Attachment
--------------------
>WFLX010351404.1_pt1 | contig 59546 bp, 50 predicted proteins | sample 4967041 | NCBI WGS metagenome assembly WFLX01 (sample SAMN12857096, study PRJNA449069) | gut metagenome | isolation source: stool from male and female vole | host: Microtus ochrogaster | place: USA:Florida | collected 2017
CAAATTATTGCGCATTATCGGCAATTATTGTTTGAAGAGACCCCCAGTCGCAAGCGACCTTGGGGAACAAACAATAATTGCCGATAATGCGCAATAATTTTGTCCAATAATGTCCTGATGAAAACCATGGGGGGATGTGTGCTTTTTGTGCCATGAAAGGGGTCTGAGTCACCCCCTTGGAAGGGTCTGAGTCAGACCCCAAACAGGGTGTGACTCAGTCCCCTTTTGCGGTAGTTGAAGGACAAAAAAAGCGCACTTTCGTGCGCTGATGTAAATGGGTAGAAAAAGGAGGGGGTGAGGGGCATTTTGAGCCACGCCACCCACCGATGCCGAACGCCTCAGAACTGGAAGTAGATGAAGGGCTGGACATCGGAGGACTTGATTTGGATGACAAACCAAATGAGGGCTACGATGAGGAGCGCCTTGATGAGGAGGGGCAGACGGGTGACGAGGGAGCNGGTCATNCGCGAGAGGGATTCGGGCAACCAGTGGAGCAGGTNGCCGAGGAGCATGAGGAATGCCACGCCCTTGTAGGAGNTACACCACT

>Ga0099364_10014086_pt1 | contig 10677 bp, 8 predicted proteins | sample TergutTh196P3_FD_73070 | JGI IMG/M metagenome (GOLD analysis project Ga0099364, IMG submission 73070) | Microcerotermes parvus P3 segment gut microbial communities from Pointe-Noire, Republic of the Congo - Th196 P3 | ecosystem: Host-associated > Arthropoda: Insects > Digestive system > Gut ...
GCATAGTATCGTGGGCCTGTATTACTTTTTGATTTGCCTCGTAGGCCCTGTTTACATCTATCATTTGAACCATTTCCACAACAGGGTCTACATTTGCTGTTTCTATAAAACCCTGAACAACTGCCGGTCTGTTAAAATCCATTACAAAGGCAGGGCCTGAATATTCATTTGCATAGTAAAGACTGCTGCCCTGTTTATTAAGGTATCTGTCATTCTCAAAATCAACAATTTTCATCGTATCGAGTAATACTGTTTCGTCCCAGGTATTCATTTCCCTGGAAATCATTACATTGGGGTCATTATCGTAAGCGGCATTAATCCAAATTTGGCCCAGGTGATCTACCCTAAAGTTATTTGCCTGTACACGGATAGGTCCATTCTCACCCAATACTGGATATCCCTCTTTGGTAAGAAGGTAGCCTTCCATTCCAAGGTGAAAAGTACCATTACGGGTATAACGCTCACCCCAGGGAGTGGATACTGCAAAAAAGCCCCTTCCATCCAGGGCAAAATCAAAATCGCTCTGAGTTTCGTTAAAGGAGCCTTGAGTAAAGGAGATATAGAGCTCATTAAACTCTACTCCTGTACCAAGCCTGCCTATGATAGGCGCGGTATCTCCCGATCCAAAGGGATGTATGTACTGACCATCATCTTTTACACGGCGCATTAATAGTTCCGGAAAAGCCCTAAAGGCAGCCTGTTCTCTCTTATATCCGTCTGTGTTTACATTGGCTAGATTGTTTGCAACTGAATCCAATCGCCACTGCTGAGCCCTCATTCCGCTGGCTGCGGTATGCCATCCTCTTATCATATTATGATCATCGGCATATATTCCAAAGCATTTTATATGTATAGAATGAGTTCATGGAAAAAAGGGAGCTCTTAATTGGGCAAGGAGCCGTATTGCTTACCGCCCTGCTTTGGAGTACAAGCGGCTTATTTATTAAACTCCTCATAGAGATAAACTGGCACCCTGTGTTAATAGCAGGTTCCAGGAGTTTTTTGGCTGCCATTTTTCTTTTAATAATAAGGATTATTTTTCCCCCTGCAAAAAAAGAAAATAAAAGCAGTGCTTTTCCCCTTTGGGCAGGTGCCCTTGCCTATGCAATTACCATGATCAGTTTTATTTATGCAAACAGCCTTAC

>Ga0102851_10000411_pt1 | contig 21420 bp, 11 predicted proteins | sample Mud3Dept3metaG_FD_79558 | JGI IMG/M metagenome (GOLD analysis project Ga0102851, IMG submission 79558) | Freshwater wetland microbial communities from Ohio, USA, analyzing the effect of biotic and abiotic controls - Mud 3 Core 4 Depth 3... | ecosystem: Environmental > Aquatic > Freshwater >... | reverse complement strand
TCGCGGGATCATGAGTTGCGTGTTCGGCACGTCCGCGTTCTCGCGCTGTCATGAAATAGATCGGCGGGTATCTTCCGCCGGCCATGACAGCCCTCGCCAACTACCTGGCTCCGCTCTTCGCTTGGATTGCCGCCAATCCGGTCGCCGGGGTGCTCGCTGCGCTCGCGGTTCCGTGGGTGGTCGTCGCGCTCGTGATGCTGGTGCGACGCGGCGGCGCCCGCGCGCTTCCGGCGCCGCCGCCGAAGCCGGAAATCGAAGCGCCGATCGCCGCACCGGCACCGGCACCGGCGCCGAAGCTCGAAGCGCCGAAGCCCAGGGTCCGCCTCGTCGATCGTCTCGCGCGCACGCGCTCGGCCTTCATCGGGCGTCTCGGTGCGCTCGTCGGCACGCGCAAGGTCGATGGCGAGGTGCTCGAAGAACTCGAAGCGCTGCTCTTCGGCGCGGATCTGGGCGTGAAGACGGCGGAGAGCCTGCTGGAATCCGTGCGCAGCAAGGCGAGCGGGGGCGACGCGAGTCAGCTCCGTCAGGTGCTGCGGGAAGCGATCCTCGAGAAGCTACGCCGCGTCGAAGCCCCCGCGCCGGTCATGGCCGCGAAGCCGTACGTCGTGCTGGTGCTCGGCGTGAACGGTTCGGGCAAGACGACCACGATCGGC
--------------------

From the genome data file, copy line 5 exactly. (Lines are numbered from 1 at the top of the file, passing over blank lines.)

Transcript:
>Ga0102851_10000411_pt1 | contig 21420 bp, 11 predicted proteins | sample Mud3Dept3metaG_FD_79558 | JGI IMG/M metagenome (GOLD analysis project Ga0102851, IMG submission 79558) | Freshwater wetland microbial communities from Ohio, USA, analyzing the effect of biotic and abiotic controls - Mud 3 Core 4 Depth 3... | ecosystem: Environmental > Aquatic > Freshwater >... | reverse complement strand